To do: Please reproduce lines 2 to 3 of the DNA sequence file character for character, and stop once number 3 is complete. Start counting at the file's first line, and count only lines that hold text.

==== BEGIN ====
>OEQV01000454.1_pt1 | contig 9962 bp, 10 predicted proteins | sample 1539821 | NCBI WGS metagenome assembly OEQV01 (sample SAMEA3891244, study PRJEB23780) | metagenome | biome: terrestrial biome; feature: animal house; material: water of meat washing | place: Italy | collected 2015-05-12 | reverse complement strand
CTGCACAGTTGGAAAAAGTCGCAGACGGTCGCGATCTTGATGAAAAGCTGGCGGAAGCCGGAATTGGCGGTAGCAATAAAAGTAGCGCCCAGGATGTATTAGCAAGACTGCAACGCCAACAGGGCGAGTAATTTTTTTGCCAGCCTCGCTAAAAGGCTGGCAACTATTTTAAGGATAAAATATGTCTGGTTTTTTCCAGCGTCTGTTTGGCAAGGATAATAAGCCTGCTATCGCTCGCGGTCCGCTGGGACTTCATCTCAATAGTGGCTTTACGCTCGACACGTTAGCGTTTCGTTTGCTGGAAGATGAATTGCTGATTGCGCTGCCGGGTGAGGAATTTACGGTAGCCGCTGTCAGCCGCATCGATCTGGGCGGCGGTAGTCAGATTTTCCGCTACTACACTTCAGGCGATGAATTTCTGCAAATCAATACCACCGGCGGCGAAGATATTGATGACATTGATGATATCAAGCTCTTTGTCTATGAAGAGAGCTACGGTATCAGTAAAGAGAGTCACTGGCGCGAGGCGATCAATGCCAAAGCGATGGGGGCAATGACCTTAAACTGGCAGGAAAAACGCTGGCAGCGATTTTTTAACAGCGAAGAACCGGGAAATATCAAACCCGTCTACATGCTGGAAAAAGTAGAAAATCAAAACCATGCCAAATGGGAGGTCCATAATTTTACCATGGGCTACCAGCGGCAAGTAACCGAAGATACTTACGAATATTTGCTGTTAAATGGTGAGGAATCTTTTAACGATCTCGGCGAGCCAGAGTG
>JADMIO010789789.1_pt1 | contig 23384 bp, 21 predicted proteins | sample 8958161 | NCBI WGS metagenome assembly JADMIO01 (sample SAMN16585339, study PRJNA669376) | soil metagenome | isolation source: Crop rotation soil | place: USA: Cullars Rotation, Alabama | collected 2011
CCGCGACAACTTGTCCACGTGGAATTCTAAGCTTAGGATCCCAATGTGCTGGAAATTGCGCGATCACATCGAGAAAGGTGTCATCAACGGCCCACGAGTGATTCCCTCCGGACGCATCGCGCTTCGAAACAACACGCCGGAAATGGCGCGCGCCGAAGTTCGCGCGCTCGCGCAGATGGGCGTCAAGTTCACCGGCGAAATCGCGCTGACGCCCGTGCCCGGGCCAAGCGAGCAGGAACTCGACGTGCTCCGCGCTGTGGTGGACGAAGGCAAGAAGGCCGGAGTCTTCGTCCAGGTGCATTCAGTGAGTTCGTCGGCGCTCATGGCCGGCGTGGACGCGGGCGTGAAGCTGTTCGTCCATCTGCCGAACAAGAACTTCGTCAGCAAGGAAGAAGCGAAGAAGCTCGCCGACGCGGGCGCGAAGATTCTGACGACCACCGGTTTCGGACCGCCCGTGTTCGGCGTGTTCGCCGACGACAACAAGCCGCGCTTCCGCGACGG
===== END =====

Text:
CTGCACAGTTGGAAAAAGTCGCAGACGGTCGCGATCTTGATGAAAAGCTGGCGGAAGCCGGAATTGGCGGTAGCAATAAAAGTAGCGCCCAGGATGTATTAGCAAGACTGCAACGCCAACAGGGCGAGTAATTTTTTTGCCAGCCTCGCTAAAAGGCTGGCAACTATTTTAAGGATAAAATATGTCTGGTTTTTTCCAGCGTCTGTTTGGCAAGGATAATAAGCCTGCTATCGCTCGCGGTCCGCTGGGACTTCATCTCAATAGTGGCTTTACGCTCGACACGTTAGCGTTTCGTTTGCTGGAAGATGAATTGCTGATTGCGCTGCCGGGTGAGGAATTTACGGTAGCCGCTGTCAGCCGCATCGATCTGGGCGGCGGTAGTCAGATTTTCCGCTACTACACTTCAGGCGATGAATTTCTGCAAATCAATACCACCGGCGGCGAAGATATTGATGACATTGATGATATCAAGCTCTTTGTCTATGAAGAGAGCTACGGTATCAGTAAAGAGAGTCACTGGCGCGAGGCGATCAATGCCAAAGCGATGGGGGCAATGACCTTAAACTGGCAGGAAAAACGCTGGCAGCGATTTTTTAACAGCGAAGAACCGGGAAATATCAAACCCGTCTACATGCTGGAAAAAGTAGAAAATCAAAACCATGCCAAATGGGAGGTCCATAATTTTACCATGGGCTACCAGCGGCAAGTAACCGAAGATACTTACGAATATTTGCTGTTAAATGGTGAGGAATCTTTTAACGATCTCGGCGAGCCAGAGTG
>JADMIO010789789.1_pt1 | contig 23384 bp, 21 predicted proteins | sample 8958161 | NCBI WGS metagenome assembly JADMIO01 (sample SAMN16585339, study PRJNA669376) | soil metagenome | isolation source: Crop rotation soil | place: USA: Cullars Rotation, Alabama | collected 2011